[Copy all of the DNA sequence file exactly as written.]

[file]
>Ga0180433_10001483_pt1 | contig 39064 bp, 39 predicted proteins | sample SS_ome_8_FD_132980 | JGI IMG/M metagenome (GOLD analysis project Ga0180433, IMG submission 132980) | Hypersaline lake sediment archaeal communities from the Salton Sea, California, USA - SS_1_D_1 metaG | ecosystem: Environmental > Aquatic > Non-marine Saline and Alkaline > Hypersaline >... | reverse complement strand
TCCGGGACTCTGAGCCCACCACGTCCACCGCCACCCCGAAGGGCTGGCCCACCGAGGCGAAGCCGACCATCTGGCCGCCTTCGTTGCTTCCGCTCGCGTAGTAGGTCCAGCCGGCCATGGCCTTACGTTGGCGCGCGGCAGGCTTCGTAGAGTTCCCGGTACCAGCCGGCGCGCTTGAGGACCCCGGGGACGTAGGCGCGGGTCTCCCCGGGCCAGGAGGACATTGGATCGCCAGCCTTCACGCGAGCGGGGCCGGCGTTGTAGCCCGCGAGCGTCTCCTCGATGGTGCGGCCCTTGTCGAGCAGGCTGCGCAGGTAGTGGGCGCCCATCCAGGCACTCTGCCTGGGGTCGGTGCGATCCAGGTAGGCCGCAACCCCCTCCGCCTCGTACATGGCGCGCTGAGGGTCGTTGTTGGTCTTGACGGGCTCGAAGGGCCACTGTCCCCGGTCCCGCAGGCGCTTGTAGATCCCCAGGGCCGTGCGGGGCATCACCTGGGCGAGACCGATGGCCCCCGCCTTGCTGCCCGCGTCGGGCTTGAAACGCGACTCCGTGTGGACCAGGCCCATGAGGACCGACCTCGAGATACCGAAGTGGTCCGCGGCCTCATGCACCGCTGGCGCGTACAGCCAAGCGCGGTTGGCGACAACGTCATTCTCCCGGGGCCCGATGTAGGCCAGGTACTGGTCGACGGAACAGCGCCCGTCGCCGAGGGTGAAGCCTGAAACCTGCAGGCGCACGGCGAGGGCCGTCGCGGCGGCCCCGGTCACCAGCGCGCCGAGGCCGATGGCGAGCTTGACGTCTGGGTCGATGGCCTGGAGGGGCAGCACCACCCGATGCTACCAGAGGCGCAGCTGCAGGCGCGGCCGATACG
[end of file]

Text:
>Ga0180433_10001483_pt1 | contig 39064 bp, 39 predicted proteins | sample SS_ome_8_FD_132980 | JGI IMG/M metagenome (GOLD analysis project Ga0180433, IMG submission 132980) | Hypersaline lake sediment archaeal communities from the Salton Sea, California, USA - SS_1_D_1 metaG | ecosystem: Environmental > Aquatic > Non-marine Saline and Alkaline > Hypersaline >... | reverse complement strand
TCCGGGACTCTGAGCCCACCACGTCCACCGCCACCCCGAAGGGCTGGCCCACCGAGGCGAAGCCGACCATCTGGCCGCCTTCGTTGCTTCCGCTCGCGTAGTAGGTCCAGCCGGCCATGGCCTTACGTTGGCGCGCGGCAGGCTTCGTAGAGTTCCCGGTACCAGCCGGCGCGCTTGAGGACCCCGGGGACGTAGGCGCGGGTCTCCCCGGGCCAGGAGGACATTGGATCGCCAGCCTTCACGCGAGCGGGGCCGGCGTTGTAGCCCGCGAGCGTCTCCTCGATGGTGCGGCCCTTGTCGAGCAGGCTGCGCAGGTAGTGGGCGCCCATCCAGGCACTCTGCCTGGGGTCGGTGCGATCCAGGTAGGCCGCAACCCCCTCCGCCTCGTACATGGCGCGCTGAGGGTCGTTGTTGGTCTTGACGGGCTCGAAGGGCCACTGTCCCCGGTCCCGCAGGCGCTTGTAGATCCCCAGGGCCGTGCGGGGCATCACCTGGGCGAGACCGATGGCCCCCGCCTTGCTGCCCGCGTCGGGCTTGAAACGCGACTCCGTGTGGACCAGGCCCATGAGGACCGACCTCGAGATACCGAAGTGGTCCGCGGCCTCATGCACCGCTGGCGCGTACAGCCAAGCGCGGTTGGCGACAACGTCATTCTCCCGGGGCCCGATGTAGGCCAGGTACTGGTCGACGGAACAGCGCCCGTCGCCGAGGGTGAAGCCTGAAACCTGCAGGCGCACGGCGAGGGCCGTCGCGGCGGCCCCGGTCACCAGCGCGCCGAGGCCGATGGCGAGCTTGACGTCTGGGTCGATGGCCTGGAGGGGCAGCACCACCCGATGCTACCAGAGGCGCAGCTGCAGGCGCGGCCGATACG